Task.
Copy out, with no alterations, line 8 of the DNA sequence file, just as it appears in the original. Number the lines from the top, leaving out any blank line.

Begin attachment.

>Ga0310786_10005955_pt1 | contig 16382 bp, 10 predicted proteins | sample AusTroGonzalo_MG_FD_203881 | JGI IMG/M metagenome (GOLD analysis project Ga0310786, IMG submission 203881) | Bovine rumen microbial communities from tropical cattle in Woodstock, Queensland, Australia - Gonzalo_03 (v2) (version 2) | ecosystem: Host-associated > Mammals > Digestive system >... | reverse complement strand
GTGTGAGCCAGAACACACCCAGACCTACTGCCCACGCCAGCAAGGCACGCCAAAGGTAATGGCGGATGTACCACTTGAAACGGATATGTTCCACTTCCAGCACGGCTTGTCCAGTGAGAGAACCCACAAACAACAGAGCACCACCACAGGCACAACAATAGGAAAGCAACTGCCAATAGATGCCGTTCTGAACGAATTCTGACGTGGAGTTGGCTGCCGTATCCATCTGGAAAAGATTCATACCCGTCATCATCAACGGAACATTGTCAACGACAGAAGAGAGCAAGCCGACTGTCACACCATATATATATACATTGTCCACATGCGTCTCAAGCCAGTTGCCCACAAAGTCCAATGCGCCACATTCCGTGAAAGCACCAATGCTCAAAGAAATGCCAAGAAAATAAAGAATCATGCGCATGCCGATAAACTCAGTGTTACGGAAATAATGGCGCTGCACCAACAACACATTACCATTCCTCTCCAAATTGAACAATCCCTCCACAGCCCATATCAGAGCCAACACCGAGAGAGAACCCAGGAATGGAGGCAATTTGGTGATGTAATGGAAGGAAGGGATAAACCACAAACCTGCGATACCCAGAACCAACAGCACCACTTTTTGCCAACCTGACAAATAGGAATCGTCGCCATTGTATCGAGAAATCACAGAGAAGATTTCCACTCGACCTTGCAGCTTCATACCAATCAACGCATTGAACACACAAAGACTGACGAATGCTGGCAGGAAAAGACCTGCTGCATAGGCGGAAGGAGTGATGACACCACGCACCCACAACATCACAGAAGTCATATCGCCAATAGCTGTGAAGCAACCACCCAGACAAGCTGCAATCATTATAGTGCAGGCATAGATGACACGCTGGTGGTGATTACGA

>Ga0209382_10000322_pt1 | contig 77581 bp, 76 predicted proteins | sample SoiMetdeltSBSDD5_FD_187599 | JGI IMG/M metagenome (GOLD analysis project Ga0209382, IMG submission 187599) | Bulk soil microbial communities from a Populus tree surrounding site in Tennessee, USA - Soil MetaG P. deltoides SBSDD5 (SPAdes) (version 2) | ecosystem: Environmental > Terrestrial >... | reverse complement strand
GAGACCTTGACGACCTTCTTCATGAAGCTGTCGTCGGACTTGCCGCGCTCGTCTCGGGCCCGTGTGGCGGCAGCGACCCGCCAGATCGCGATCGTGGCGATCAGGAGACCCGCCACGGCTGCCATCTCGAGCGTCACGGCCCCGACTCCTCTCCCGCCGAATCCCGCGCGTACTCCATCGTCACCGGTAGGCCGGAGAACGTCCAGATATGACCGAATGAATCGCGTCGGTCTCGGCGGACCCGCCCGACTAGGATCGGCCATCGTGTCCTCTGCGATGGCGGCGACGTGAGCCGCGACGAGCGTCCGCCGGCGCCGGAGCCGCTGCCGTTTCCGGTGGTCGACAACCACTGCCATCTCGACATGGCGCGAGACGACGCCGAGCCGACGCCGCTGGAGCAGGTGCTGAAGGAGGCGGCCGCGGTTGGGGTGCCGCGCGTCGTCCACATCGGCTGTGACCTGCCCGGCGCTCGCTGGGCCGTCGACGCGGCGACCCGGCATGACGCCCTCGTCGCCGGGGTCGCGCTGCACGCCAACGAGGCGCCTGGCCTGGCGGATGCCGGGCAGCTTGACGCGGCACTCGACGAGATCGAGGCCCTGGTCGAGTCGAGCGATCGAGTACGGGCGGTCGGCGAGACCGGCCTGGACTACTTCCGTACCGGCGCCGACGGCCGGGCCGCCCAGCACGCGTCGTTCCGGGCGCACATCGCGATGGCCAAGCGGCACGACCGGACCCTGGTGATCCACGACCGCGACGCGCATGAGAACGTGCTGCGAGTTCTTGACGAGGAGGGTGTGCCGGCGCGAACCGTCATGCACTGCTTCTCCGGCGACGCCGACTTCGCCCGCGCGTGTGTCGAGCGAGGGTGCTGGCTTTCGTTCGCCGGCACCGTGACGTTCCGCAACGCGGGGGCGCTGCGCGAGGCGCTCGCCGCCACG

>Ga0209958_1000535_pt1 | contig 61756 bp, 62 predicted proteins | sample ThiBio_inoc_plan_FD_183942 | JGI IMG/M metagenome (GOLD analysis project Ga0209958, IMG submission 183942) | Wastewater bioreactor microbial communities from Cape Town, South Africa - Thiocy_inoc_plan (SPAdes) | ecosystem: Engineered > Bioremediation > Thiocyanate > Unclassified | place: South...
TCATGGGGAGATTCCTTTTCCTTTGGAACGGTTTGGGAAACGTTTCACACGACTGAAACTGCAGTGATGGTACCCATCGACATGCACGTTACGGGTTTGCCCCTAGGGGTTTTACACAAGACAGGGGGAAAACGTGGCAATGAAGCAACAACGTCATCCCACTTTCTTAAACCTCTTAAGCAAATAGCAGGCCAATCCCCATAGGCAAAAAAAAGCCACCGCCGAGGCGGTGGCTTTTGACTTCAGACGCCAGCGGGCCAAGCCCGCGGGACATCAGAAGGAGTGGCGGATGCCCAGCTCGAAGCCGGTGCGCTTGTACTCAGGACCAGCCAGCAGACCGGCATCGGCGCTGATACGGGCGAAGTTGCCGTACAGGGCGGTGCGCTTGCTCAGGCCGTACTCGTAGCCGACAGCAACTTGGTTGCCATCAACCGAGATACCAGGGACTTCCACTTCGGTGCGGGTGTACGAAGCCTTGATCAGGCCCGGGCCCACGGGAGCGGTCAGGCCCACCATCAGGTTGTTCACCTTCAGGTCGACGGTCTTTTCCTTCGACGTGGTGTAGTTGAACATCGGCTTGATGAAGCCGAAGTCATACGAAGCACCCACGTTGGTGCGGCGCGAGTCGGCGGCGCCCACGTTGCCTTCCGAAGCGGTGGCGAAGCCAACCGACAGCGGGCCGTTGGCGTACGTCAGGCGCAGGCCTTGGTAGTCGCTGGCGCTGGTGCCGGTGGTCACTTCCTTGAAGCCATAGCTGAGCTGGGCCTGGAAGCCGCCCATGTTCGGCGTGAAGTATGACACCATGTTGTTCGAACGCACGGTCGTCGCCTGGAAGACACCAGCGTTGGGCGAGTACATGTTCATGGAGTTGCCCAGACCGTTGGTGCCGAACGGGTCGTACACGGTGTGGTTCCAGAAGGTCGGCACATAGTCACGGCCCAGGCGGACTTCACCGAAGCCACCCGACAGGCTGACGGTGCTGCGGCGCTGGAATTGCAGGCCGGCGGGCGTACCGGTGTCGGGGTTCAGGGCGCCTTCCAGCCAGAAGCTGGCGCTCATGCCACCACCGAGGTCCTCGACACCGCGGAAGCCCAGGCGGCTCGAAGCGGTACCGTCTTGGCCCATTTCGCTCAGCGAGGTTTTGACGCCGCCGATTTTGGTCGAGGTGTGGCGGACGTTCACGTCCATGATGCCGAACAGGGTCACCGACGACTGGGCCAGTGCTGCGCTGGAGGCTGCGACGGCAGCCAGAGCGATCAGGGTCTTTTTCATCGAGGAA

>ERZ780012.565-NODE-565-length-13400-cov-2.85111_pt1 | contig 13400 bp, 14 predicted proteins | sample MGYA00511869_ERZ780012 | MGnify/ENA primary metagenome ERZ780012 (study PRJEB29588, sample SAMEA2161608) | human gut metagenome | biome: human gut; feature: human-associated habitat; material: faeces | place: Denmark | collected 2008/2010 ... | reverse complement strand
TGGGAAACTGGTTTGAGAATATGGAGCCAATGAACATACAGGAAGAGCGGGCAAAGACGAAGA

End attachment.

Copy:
TGGGAAACTGGTTTGAGAATATGGAGCCAATGAACATACAGGAAGAGCGGGCAAAGACGAAGA